With this in mind, the Department of Ed. notes that you must make the majority of your 120 payments under an income-driven plan in order to be eligible for PSLF. With this in mind, they say: “if you are seeking PSLF and are not already repaying under an income-driven repayment plan, you should change to an income-driven repayment plan as soon as possible.”

4. Which types of employment qualify for public service loan forgiveness?

The Public Service Loan Forgiveness Program is available only to employees of:

  • Federal, state, local, or tribal government organizations
  • A 501(c)3 nonprofit
  • A not-for-profit that’s not 501(c)3 designated but meets other requirements related to public service
  • AmeriCorps, in a full-time capacity, or the Peace Corps

What your specific job is typically doesn’t matter as long as the organization or agency falls into one of the above categories. However, if you perform work of a religious nature as part of your job at a qualifying organization, then that doesn’t count toward the total hours.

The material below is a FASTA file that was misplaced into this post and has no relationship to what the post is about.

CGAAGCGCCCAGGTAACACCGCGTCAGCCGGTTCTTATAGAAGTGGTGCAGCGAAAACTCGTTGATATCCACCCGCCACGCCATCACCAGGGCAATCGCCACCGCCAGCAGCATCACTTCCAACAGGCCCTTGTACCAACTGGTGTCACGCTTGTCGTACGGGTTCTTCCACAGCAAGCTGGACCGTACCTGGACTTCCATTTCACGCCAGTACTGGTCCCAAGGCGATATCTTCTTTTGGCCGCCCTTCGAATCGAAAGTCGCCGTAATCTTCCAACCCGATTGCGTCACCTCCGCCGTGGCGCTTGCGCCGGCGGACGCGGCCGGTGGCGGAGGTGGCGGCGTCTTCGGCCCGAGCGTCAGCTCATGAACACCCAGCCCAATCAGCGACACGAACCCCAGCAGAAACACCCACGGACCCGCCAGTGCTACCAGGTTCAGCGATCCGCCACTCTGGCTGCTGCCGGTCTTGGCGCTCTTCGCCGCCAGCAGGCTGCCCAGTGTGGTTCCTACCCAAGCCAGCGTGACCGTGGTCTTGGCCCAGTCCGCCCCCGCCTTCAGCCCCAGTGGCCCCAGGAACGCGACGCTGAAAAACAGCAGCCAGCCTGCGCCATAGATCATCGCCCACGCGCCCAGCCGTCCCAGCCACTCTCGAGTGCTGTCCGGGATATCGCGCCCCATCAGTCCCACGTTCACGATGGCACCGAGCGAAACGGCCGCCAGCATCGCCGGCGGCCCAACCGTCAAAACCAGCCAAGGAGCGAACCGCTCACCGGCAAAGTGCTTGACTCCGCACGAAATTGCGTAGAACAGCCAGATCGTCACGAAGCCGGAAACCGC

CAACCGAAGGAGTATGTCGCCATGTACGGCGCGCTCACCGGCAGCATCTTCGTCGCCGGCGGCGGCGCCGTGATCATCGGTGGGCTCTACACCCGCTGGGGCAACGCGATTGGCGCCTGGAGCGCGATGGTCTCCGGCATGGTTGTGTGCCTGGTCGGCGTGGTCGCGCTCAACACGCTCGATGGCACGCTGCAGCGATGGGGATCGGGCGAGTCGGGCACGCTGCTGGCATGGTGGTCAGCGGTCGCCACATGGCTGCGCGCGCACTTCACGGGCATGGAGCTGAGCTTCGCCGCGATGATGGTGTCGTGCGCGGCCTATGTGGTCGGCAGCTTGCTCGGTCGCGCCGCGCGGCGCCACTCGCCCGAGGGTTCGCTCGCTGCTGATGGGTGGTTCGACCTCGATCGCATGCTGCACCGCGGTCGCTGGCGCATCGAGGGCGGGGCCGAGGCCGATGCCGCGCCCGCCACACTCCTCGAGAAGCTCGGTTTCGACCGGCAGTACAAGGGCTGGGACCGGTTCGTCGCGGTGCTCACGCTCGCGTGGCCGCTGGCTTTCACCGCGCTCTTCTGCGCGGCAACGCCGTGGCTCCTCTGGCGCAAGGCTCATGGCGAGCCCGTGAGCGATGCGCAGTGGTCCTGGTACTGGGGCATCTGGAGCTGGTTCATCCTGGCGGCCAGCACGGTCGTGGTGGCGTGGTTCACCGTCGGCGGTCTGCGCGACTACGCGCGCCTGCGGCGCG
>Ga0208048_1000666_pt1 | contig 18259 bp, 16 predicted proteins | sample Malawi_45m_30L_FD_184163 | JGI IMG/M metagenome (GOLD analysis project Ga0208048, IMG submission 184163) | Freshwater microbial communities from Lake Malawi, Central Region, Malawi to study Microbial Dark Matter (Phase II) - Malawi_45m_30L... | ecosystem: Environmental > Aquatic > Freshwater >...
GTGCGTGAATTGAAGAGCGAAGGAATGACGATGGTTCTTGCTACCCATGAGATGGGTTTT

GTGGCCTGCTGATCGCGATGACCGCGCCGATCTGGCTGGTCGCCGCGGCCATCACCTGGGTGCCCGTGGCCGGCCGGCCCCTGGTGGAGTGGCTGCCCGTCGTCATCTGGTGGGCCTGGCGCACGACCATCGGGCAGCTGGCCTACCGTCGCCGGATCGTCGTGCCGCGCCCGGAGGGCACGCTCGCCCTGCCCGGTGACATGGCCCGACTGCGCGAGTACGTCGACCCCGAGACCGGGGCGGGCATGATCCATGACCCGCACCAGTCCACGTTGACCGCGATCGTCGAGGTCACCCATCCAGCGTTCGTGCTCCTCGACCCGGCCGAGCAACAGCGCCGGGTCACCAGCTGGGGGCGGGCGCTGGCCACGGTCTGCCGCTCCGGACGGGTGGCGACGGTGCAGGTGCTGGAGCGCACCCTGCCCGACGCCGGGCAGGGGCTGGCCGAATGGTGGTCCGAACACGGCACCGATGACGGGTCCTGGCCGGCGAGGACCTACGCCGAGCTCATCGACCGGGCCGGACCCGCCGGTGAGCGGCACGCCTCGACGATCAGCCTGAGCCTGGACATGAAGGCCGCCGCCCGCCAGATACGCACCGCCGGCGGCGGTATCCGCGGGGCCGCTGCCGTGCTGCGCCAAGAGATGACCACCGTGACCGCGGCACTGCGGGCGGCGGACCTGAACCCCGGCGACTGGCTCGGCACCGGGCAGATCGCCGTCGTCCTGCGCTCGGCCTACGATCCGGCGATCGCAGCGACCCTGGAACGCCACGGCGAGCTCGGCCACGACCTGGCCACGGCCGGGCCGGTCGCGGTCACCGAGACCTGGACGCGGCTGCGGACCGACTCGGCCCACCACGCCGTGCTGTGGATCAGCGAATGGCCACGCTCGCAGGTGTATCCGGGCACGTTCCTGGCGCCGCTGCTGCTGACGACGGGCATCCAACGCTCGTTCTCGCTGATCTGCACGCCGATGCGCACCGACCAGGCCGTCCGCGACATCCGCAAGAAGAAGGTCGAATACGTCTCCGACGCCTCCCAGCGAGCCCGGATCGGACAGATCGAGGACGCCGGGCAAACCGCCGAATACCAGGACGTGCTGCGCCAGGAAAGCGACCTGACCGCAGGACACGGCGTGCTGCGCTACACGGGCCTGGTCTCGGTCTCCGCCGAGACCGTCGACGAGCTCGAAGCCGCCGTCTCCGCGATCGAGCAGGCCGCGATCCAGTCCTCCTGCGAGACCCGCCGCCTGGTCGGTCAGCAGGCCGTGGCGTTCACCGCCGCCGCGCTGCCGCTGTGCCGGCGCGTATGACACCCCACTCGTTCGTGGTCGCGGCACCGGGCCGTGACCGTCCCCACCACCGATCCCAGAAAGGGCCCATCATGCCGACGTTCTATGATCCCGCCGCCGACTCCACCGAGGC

You also don’t need to work for the same employer during the entire 120-month period. However, you must work an average of at least 30 hours per week each year, or at least the number of hours that your employer considers to be full-time work.

5. Which loans are eligible?

Loan eligibility is another area in which you have to be careful. Not all federal student loans qualify, so be sure that yours meet the requirements.

Public Service Loan Forgiveness eligible loans:

  • Federal Direct Subsidized Stafford/Direct Loans
  • Federal Direct Unsubsidized Stafford/Direct Loans
  • Federal Direct PLUS Loans
  • Federal Direct Consolidations Loans

Note that all of the above loans originate from the Direct Loan Program.

All Federal Perkins Loans and Federal Family Education Loans (FFEL) are not eligible for forgiveness.